Most Vanadium consumption (up to 98%) is as ferrovanadium (a mixture of iron and vanadium). Vanadium has been used as a steel additive since the late 1800s when "vanadium steel" was used to armor the hull of battleships making them impenetrable to explosive shells. Only a small amount of Vanadium significantly increases the strength, hardness, and high temperature stability of steel. Its electron deficient structure lends itself well to the formation of more stable nitrides and carbides when added to iron and as such vanadium has been referred to as the "electric metal". Applications of vanadium can be found today in machinery and tools but its greatest demand is in construction and transportation (automotive, aviation and aerospace).
Vanadium in Construction
Vanadium is a strategic metal that is the best strengthening agent for steel. Only a small amount of Vanadium is required to dramatically increase the tensile strength of steel, making Vanadium one of the most cost-effective additives in steel alloys.
Today’s vanadium demand is driven by increased steel production primarily in China, India and the developing world. At the same time, various economic and legislative factors are increasing the use of vanadium in the steel industry, like stronger rebar to reduce catastrophic destruction in earthquake prone regions as well as providing the necessary strength demanded by cutting edge architectural design. As a result, the demand for vanadium is expected to grow at 7 percent each year from 2010 to 2025 based on the steel industry alone.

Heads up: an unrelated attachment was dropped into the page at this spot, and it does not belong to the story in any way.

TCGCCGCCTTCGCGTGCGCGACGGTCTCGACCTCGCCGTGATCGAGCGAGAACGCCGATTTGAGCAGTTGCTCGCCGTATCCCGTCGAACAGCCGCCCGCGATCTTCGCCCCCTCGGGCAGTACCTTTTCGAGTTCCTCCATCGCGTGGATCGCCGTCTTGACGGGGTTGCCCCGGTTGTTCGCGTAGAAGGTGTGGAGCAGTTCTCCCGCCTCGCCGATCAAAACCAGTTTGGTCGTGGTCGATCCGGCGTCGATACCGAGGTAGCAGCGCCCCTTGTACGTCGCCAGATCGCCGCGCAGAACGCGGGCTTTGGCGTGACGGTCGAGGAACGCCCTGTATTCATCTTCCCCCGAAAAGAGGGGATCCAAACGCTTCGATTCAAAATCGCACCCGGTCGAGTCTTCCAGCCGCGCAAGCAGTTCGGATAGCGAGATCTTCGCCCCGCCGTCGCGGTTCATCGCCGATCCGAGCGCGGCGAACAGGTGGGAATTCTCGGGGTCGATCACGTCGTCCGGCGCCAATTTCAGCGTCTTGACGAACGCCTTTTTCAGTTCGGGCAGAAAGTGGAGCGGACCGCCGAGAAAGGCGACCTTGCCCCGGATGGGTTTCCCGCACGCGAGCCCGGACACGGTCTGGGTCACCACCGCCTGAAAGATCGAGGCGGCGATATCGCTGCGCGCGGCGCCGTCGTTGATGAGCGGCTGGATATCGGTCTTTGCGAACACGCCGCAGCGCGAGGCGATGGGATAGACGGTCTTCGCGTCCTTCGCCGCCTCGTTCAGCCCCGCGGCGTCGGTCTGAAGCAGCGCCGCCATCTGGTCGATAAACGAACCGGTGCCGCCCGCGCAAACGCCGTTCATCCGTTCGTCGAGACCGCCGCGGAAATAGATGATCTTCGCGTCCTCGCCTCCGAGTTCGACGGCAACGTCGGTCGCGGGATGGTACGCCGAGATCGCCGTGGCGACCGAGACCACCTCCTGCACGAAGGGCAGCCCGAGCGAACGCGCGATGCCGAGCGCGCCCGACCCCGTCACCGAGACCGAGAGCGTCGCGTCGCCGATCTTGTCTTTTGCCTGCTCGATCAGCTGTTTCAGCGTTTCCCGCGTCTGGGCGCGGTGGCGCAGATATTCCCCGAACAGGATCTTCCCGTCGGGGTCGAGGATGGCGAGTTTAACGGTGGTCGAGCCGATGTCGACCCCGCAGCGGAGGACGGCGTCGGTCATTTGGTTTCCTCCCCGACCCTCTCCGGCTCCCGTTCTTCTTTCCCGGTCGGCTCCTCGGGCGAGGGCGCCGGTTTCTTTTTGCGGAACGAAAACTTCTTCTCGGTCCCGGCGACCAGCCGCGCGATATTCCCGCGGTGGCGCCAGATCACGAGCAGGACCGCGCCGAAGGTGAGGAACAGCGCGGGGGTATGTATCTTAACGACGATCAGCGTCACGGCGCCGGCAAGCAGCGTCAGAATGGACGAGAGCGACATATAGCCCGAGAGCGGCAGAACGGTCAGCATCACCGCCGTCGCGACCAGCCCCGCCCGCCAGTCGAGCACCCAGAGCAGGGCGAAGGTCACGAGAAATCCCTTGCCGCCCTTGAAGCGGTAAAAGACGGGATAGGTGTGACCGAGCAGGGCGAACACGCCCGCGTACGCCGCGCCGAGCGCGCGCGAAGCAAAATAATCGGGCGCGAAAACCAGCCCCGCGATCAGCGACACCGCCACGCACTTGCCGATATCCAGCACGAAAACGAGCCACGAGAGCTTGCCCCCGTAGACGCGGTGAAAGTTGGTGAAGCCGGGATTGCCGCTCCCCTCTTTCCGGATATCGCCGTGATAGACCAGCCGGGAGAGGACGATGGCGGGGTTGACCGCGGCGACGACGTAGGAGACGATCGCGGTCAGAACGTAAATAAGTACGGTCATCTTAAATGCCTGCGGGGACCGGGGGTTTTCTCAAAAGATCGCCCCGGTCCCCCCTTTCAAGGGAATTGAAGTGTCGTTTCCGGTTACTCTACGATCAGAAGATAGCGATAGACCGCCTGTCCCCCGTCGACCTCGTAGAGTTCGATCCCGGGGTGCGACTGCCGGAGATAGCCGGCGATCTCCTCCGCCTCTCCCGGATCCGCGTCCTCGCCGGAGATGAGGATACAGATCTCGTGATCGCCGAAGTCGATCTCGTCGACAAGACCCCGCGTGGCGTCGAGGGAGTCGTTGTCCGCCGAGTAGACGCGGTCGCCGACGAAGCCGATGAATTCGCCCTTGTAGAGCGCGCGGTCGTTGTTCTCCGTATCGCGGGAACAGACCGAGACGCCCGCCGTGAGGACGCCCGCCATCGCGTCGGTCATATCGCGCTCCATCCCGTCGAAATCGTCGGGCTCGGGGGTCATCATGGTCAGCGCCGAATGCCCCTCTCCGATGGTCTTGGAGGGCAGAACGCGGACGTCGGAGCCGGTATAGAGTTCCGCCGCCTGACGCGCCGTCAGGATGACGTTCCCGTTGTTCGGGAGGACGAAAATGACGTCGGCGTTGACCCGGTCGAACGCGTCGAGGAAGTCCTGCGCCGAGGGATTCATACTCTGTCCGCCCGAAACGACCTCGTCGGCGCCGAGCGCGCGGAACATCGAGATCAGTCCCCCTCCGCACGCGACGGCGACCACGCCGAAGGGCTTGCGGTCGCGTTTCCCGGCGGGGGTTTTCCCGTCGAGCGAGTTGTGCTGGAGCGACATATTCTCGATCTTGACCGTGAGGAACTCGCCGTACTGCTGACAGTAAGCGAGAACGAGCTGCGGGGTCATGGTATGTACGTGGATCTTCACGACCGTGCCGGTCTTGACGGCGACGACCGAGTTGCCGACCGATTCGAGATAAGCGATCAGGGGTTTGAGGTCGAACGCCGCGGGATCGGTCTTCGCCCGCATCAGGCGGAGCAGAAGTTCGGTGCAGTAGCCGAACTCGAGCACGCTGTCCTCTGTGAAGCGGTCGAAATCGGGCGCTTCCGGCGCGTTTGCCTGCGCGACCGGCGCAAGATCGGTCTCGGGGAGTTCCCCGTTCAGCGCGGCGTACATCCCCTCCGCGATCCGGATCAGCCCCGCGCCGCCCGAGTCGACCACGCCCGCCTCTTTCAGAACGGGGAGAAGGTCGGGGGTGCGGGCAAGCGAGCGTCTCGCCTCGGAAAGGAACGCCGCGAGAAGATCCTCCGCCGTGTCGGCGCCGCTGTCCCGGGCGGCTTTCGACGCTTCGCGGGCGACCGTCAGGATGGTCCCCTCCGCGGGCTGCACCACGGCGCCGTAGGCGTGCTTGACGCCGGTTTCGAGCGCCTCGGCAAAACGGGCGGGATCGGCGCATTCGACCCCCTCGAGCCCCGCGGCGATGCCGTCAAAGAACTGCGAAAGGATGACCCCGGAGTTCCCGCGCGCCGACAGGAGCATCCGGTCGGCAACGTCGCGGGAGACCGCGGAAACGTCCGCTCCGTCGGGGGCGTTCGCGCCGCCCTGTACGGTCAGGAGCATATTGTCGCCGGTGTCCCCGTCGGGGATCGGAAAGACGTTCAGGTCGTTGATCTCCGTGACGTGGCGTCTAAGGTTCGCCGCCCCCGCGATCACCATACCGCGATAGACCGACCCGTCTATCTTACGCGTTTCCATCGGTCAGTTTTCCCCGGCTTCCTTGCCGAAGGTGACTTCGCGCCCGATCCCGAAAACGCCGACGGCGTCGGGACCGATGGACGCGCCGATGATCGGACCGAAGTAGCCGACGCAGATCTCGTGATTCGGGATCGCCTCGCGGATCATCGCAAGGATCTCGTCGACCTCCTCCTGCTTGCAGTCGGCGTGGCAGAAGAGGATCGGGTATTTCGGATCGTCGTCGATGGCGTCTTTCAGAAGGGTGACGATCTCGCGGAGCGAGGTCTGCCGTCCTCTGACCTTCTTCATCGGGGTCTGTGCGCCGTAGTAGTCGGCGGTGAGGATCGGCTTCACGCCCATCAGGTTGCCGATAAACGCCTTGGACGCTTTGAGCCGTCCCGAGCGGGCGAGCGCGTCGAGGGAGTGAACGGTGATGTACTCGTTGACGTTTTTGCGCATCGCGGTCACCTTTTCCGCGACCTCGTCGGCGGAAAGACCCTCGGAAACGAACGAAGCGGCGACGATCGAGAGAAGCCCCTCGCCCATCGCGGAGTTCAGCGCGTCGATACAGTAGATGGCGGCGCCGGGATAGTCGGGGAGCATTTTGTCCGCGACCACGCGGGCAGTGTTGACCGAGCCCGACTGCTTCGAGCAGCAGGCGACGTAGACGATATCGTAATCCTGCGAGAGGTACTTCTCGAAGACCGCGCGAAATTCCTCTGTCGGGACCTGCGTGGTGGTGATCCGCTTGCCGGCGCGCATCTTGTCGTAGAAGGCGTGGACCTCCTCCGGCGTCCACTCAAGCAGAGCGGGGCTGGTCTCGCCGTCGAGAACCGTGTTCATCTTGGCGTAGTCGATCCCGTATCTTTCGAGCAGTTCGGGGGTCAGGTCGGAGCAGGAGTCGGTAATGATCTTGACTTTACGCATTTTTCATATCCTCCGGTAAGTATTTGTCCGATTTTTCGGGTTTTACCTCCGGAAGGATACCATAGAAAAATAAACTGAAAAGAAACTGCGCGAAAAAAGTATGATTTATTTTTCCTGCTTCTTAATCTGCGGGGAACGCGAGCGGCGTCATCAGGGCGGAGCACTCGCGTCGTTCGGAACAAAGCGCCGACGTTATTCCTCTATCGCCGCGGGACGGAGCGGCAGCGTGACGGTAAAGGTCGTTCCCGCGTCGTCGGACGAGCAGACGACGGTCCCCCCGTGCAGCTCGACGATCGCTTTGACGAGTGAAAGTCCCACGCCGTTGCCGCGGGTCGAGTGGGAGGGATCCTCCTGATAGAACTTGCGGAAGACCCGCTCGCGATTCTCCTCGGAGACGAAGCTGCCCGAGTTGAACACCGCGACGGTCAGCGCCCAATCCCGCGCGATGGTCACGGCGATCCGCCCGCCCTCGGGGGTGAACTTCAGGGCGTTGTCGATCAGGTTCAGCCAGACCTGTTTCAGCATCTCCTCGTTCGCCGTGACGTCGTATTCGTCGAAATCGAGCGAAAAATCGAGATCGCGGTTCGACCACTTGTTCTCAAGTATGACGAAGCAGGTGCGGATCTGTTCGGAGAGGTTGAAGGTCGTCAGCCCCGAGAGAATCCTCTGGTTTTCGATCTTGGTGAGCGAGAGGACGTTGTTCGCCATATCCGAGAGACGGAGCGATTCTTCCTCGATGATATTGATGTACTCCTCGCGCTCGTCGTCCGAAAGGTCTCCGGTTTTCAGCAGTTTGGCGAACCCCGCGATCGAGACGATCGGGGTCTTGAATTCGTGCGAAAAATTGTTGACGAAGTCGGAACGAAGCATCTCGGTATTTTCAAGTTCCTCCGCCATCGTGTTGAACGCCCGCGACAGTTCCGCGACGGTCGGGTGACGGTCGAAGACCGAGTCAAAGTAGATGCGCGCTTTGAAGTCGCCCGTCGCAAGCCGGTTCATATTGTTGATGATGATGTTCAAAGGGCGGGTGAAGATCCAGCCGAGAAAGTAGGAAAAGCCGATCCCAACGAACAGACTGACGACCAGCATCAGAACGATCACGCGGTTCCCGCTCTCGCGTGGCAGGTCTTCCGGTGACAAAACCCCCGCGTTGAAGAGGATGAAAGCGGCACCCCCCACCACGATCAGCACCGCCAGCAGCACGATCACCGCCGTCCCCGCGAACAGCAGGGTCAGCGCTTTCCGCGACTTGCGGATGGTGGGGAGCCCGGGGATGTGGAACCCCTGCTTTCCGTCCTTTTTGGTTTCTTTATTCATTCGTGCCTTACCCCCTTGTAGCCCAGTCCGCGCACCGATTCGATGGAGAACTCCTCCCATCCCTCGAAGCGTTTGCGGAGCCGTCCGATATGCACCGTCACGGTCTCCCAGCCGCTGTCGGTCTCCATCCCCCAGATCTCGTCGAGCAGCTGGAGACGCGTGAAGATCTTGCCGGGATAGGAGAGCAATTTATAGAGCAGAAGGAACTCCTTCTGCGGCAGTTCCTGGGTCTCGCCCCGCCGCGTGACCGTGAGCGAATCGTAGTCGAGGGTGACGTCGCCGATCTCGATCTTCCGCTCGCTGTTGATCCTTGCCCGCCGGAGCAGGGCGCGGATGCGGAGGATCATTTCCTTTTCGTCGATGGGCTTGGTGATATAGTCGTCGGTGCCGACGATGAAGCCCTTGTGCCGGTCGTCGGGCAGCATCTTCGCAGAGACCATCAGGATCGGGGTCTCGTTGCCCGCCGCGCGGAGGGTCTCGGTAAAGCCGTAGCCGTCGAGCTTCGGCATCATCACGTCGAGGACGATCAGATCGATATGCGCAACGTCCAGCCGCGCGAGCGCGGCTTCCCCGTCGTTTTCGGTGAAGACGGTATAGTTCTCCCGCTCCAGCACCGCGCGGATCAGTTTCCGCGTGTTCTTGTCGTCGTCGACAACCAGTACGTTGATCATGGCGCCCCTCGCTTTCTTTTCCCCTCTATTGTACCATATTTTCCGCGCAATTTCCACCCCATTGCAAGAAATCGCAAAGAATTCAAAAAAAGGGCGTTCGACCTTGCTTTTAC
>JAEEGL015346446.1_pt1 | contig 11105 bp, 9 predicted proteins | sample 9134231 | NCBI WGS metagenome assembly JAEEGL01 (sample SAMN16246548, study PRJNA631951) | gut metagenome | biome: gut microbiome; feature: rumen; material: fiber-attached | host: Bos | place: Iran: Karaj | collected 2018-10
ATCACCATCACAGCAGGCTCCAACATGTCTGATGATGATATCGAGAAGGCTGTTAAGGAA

Vanadium in Transportation
Vanadium is also critical as an alloying element in various aspects of transportation including automotive, aviation and aerospace. The machinability and economic benefits of vanadium steel find it widely used in components such as axles, crankshafts, gears and chassis. In aviation and aerospace, vanadium’s strength and thermal stability is utilized in jet engines. Vanadium foil is used in cladding titanium to steel to make airframes. In this sector, vanadium is irreplaceable as there is no acceptable substitute for Vanadium in aerospace titanium alloys. This is because Vanadium-titanium alloys have the best strength-to-weight ratio of any engineered material on earth. As with steel alloys used in construction, only small amounts are required in order to achieve the desired critical properties for safety and performance.
NASA’s SR-71B high speed aircraft uses a titanium-aluminum-vanadium alloy in their jet engines helping them to reach altitudes of over 85,000 feet and speeds of more than 2,200 mph. (Photo: NASA)